Why ‘Breaking Homicide’ Is Not Just Another Investigation Show
When former police detective Derrick Levasseur and forensic psychologist Kris Mohandie conjured up an idea for a new show focusing on cold cases, they knew they didn’t want to solely add to the plethora of investigation shows already on television. Enter Breaking Homicide, Investigation Discovery’s newest series, which dives deep into sometimes decades-old homicides that have yet to be solved, and they do just that — solve them.
“We wanted to tell a variety of different stories, but not just to tell the stories, to attempt to find answers and to at least carry it forward,” Mohandie exclusively tells Us Weekly. “And hopefully to answer the question as to what actually happened.”
Levasseur echoes that sentiment, noting that finding the culprit doesn’t always happen by the end of the two hours, but that they take the case as far as they possibly can. “We want to make a difference. We don’t want to just highlight something and leave it at that or just pass it along. We have a team of researchers who work with us,” he says. “We also look at the evidence and the science and technology that’s available today as opposed to 30 years ago. We look through our Rolodex of experts who specialize in an area of this case that could help.”
So the duo first took on the case of Michelle Norris, a young girl from Central Falls, Rhode Island, who went missing from her local playground in 1988 and was later found dead in a nearby wooded area. The case was near and dear to Levasseur’s heart because he grew up a few streets away from Norris and her family.
So they went to work. “We felt like we had to turn over every stone. We owed it to Julie Norris, Michelle, Nate and Billy, all the family members. We needed to talk to everyone we possibly could,” Mohandie says.
Viewers will not only see them uncover awful and sickening details about Norris’ murder but zero in on a suspect and actually confront him in broad daylight.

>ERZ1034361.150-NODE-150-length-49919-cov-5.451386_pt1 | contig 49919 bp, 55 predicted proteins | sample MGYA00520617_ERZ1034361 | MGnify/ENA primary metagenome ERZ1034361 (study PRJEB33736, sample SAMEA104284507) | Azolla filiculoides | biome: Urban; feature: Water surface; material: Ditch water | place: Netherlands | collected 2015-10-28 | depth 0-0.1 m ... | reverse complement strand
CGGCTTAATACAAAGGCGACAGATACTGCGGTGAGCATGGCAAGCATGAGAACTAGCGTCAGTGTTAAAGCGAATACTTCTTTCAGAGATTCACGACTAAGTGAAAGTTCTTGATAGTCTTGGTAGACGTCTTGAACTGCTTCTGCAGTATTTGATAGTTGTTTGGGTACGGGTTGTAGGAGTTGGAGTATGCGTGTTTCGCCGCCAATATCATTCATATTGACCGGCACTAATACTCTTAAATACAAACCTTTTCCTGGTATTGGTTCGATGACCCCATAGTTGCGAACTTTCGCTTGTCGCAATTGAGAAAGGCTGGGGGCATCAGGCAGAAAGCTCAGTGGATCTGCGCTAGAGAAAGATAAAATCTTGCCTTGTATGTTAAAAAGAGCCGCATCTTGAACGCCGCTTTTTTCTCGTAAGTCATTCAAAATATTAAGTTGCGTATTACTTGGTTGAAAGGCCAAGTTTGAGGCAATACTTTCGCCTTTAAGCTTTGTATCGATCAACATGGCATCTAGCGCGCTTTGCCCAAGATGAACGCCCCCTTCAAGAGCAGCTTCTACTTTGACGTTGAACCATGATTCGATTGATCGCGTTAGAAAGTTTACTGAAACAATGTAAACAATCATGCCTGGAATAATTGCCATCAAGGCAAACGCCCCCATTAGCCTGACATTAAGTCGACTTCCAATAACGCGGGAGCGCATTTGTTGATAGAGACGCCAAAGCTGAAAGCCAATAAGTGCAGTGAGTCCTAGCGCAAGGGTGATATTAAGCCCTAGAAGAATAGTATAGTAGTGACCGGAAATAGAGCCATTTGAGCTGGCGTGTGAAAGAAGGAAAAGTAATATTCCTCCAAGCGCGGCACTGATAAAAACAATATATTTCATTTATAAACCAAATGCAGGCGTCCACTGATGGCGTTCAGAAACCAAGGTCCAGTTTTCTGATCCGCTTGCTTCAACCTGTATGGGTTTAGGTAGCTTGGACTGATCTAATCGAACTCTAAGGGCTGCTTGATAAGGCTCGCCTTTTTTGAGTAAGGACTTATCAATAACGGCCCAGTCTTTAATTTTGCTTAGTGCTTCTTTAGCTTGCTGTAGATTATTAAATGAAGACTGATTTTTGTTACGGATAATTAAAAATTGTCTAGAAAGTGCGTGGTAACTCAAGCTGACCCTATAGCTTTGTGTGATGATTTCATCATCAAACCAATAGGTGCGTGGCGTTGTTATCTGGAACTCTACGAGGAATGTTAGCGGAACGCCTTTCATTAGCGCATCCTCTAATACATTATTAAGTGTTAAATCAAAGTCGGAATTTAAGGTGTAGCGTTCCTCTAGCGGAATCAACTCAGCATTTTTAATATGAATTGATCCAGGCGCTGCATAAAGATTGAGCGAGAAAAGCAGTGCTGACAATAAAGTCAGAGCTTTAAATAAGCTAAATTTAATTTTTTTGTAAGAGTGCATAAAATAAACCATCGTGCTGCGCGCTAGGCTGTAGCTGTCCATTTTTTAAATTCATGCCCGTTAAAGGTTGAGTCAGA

The combination of Levasseur’s expertise in investigation and undercover work — which he highlighted in his recent book, The Undercover Edge, paired with Mohandie’s deep knowledge of the human psyche, proved their efforts fruitful.
“We have a natural chemistry. We don’t always agree, which is fantastic. We have different perspectives. We often arrive at similar destinations but by different means and methods,” Mohandie says.
“We come from very different backgrounds, both personally and professionally,” Levasseur adds. “Our minds work completely different. We’re independent thinkers. As you will see, we agree on things but we also disagree on things. That dynamic of brainstorming and reverse-engineering these cases is not the same as done on other shows.”
As for why fans will gravitate toward this series in particular? “You’re going on the investigation with us. We don’t know what the outcome will be when we start. As a viewer, you’re coming with us wherever we go based on the information we’re receiving,” Levasseur explains. “If that means we’re going to a manufacturing firm and testing the integrity of a possible murder weapon … we’re going to do it. Because that wasn’t available when it happened. If it means hiring a stunt woman to reenact a particular act to see if the crime could have occurred the way it was described. We will do that. And at the end of the day, if we have a person of interest, or information about the case that can actually solve it, it may be uncomfortable but we’re willing to push that envelope.”
Which is why Levasseur actually confronted the aforementioned suspect in the Norris case — on the street, unarmed, without preparation. “As a father, I look at every situation with the expectation that if it were my loved one, what would I want to happen. That’s what gives me the courage to get out of that car and go confront that person,” he says. “And give them the opportunity to speak, knowing that there are some risks involved. I think that’s what people are going to gravitate toward.”
“From the episode you know what my opinion was, I took the liberty of telling him to his face what I thought about what he was saying. But we want the audience to come to their own conclusions,” Levasseur adds.
Even though they move on to a new case in the next episode, both are very much involved in the ongoing investigations — not because they have to, but because they get so invested in bringing justice to these families.
“There are individuals out there who committed these crimes, in some cases they feel like they got away with it,” Levasseur tells Us. “And we’re here to tell them that may not be the case. One day, one of us may be approaching you.“
“This case in particular and the others, are people,” Mohandie says. “Even if we didn’t get a chance to work certain cases — because we got a ton of submissions — it is our hope that our delving into these cases will inspire [loved ones] not to give up. The other aspect of this story is the triumph of the human spirit, to endure.”
Breaking Homicide premieres on ID Sunday, April 15, at 9/8c.
Sign up now for the Us Weekly newsletter to get breaking celebrity news, hot pics and more delivered straight to your inbox!